president obama he has talked about this transition to clean energy he has talked talked about getting off of this dependence on fossil fuels do you think that there's a recent gulf extravaganza as proof that that's not going to happen. i think it's absolutely indicative of the fact that he's not serious when it comes to making a transition in the near term and i think if we're going to get anywhere the movement has to be independent of the democratic party because then all allies and the people themselves have to do it we have to do it we have the people we need to be organized four in five americans think the government should do more about to address climate change and they're absolutely right we need to get organized and we need more protests is fantastically inspiring that there were fifty thousand people in the freezing cold so eager for more. i do want to bring up one more thing john hillery clay and no longer the secretary of state but she is still making the news
she. is reportedly going to make a lot of cash as a speaker charging one hundred thousand dollars somewhere in that ballpark to speak so are what are the implications of this what does it say about the revolving door of money and influence in washington when we have to worry about officials that are leaving top positions in the way that they use their position to cash in whether it's to influence or just to sell their reputation in the name that they have and then also officials do coming into government and i think with this situation we have both concerns whether hillary's going to be selling access to the decisions and people that she was in charge of as secretary of state and then also whether people that pay her hundred thousand dollars speaker fees are actually buying a better position for a potential future future political political career that hillary may have a lot more questions of very interesting gentlemen appreciate you both weighing in on this that was john wunderlich policy director at the sunlight foundation and
chris williams and environmental activist. well by now you probably have heard about the horsemeat scandal that made people throughout europe sick to their stomachs people were outraged after they found out that horsemeat was in their food when they thought it was all beef and it sparked a discussion about how much we really know about what we're eating and while horsemeat seems to be taboo what happens on farms here in the u.s. may make your stomach even more uneasy. disturbing images like this of abused animals and inhumane working conditions they've been brought to light by undercover journalists and whistleblowers but in some states it may be difficult or impossible to expose these conditions illinois the latest state to pass the so-called ag gag bale's which outlaws making such images public for more and there's someone who has seen firsthand the atrocities that go on behind closed doors as some u.s. farms go to carlson former investigator for the humane society from the earlier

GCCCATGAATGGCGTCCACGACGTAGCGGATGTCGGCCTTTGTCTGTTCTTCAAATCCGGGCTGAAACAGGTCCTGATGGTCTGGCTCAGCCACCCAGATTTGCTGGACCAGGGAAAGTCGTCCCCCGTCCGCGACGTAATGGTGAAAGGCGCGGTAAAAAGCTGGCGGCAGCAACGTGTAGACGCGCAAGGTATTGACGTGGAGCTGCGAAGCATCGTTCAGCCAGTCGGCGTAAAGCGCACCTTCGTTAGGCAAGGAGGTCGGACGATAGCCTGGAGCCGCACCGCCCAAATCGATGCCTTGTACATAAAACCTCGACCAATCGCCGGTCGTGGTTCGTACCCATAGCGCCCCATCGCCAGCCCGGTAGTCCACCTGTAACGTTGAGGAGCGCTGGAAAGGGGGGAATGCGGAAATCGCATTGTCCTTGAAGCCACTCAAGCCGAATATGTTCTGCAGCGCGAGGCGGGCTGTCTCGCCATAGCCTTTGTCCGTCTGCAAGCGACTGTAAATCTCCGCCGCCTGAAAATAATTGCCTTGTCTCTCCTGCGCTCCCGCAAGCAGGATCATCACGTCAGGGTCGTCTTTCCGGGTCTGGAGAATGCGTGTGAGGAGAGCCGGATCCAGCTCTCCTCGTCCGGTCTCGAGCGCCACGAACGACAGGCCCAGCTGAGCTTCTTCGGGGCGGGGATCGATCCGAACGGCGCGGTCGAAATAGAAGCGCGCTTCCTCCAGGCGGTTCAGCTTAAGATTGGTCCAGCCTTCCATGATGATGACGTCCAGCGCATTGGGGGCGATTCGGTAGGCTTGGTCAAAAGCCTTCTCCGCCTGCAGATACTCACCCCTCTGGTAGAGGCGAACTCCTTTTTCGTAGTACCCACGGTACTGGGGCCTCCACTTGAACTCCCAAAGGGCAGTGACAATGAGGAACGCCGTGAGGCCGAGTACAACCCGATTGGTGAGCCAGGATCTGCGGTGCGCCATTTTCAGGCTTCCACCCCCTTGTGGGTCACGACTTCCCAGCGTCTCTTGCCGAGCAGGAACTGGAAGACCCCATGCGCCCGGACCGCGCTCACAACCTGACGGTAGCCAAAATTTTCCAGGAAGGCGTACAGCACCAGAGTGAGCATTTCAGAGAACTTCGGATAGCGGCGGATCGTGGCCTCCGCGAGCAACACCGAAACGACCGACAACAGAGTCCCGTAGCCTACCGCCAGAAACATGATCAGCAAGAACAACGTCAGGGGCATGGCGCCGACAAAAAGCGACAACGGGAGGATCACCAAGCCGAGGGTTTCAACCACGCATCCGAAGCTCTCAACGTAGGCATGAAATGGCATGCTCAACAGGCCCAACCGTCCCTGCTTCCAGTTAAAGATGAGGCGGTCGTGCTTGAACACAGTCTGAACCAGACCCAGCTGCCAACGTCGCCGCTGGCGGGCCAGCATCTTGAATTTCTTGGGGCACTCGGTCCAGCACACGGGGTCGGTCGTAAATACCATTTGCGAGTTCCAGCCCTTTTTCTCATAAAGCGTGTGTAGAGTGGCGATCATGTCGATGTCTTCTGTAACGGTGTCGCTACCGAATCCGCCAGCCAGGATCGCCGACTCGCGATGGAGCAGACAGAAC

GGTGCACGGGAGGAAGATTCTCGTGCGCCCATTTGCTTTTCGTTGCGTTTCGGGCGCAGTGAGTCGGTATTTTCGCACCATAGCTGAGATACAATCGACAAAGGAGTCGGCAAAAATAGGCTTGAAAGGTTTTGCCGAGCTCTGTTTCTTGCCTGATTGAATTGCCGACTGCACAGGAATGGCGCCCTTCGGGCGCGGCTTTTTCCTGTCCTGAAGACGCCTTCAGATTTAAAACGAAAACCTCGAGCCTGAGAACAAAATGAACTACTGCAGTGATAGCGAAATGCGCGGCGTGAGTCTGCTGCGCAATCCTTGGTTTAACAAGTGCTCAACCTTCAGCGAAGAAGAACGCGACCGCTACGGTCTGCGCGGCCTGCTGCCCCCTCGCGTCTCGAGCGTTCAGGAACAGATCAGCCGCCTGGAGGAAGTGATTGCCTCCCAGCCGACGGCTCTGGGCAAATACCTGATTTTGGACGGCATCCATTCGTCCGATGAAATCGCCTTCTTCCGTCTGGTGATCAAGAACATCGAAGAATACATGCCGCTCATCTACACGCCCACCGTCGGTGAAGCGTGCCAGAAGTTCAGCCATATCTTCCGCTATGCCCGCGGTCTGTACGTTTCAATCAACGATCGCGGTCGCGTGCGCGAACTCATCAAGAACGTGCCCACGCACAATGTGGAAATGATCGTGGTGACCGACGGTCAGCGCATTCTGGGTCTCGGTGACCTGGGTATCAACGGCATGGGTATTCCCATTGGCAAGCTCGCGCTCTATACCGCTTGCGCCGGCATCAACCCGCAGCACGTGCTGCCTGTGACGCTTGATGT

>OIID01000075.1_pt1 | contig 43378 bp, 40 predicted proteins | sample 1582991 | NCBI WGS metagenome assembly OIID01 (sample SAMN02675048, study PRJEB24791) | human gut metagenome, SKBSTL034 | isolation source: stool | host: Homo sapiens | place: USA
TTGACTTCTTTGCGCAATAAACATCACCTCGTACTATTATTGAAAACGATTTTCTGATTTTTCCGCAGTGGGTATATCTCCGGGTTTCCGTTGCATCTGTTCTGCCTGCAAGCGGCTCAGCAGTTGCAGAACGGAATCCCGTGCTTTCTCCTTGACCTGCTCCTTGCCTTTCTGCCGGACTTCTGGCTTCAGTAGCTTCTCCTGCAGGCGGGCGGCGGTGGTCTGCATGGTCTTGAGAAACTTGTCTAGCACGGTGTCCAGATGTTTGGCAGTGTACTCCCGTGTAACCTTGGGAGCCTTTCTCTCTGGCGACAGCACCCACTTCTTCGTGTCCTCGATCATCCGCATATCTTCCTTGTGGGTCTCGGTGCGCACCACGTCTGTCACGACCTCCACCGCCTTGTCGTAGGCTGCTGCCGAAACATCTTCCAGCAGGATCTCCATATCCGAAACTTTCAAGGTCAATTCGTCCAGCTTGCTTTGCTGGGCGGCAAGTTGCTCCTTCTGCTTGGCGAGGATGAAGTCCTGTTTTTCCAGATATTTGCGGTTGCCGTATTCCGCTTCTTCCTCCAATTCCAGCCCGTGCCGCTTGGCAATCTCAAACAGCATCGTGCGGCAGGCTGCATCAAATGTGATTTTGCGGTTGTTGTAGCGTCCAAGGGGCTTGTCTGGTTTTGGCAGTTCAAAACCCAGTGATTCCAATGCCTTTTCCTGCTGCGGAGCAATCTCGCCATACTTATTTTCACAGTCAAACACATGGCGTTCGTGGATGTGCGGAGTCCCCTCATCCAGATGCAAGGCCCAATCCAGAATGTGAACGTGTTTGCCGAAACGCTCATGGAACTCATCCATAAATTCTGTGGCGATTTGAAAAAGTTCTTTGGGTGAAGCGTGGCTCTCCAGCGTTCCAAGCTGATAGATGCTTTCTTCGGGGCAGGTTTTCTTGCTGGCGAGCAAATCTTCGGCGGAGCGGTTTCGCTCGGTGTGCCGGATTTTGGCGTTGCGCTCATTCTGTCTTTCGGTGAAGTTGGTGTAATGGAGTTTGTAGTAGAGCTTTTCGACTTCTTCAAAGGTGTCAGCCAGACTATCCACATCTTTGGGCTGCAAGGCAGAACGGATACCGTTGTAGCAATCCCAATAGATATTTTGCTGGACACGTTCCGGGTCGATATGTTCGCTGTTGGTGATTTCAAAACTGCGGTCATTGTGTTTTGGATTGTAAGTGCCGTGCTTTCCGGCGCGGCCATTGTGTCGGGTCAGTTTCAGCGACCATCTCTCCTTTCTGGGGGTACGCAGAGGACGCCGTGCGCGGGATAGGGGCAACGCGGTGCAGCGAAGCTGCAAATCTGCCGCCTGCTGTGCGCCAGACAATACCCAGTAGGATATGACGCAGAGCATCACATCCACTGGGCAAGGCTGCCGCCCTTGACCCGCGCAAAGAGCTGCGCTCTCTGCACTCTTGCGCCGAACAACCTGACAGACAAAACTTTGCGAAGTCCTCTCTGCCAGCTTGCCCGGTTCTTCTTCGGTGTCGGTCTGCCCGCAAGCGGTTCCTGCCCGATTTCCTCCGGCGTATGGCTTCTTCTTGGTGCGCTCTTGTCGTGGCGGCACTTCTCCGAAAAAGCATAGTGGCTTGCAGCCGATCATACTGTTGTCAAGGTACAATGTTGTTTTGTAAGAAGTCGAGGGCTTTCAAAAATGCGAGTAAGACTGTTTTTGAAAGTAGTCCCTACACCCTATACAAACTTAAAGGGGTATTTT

with his insight you know go in and it's almost generous to refer to places like these as farms that they're more of a factory or of industrial assembly line almost like a scene from the matrix animals are confined in a pig farms in individual pens so small they can barely move chickens eglington silly bees are confined in cages seven to ten small wire cage about the size of a microwave as the eye can see so these are industrial facilities where animals basically get no human interaction. as seen at the matrix a troubling portrait of a place for we get our food cody after seeing all of this firsthand how has it how has it affected you. well it's certainly changed my my eating habits for sure a pretty strict vegan ever since being in these facilities and it's also made me consider this a very important issue that i think the public deserves to know about and why do
you think it's important for people to know about what happens behind closed doors what really happens on some of these farms. well i think that the public has to write a right to know how their food is being produced especially if it's being produced in a way that is unsanitary or unsafe or inhumane or illegal. and certainly the industry is going to very far lengths to keep people from knowing these conditions which i think just goes to show how important is that they do and and i also want to ask you who typically works at these places is it mostly immigrants. labor sort of divided there's a lot of immigrants there largely undocumented there's also just. people in small rural communities where there's not a lot of options of other places to work so there's a pretty even ok i also want to ask you when it comes to these animals these instances of being abused or some of these atrocious conditions would you say that